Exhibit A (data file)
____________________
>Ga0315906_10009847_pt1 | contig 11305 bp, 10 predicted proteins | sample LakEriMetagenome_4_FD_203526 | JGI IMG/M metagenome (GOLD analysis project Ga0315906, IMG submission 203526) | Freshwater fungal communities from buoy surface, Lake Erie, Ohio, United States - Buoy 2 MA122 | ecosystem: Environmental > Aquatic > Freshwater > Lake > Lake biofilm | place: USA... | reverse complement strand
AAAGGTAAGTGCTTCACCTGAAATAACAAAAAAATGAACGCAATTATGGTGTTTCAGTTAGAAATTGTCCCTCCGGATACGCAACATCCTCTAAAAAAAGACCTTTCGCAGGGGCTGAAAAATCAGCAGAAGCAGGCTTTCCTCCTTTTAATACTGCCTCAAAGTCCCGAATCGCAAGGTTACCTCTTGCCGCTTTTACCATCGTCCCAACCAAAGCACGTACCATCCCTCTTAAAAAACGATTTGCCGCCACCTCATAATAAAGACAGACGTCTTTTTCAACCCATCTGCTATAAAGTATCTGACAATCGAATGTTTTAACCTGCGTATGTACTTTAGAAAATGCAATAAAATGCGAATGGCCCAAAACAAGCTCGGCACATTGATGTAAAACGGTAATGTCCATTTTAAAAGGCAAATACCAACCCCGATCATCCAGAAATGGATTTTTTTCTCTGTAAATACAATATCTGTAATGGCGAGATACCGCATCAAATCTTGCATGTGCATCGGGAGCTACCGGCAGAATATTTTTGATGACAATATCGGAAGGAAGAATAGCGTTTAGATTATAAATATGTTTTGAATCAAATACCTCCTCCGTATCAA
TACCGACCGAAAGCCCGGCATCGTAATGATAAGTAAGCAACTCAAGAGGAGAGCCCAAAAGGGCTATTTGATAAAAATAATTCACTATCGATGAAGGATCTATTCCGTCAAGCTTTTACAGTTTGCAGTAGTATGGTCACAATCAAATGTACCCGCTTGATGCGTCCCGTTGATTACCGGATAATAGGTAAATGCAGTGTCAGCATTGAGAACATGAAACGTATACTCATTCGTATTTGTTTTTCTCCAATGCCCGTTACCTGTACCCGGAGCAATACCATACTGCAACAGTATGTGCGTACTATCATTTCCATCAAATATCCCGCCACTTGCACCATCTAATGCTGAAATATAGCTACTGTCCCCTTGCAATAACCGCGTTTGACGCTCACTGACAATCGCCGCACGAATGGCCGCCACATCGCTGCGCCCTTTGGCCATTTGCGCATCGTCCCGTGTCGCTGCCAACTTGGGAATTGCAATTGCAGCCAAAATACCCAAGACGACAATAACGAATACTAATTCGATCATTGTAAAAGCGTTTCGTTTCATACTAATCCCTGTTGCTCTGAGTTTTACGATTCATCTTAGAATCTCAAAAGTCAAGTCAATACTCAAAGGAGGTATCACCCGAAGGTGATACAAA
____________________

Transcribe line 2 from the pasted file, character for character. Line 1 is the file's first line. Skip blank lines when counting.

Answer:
AAAGGTAAGTGCTTCACCTGAAATAACAAAAAAATGAACGCAATTATGGTGTTTCAGTTAGAAATTGTCCCTCCGGATACGCAACATCCTCTAAAAAAAGACCTTTCGCAGGGGCTGAAAAATCAGCAGAAGCAGGCTTTCCTCCTTTTAATACTGCCTCAAAGTCCCGAATCGCAAGGTTACCTCTTGCCGCTTTTACCATCGTCCCAACCAAAGCACGTACCATCCCTCTTAAAAAACGATTTGCCGCCACCTCATAATAAAGACAGACGTCTTTTTCAACCCATCTGCTATAAAGTATCTGACAATCGAATGTTTTAACCTGCGTATGTACTTTAGAAAATGCAATAAAATGCGAATGGCCCAAAACAAGCTCGGCACATTGATGTAAAACGGTAATGTCCATTTTAAAAGGCAAATACCAACCCCGATCATCCAGAAATGGATTTTTTTCTCTGTAAATACAATATCTGTAATGGCGAGATACCGCATCAAATCTTGCATGTGCATCGGGAGCTACCGGCAGAATATTTTTGATGACAATATCGGAAGGAAGAATAGCGTTTAGATTATAAATATGTTTTGAATCAAATACCTCCTCCGTATCAA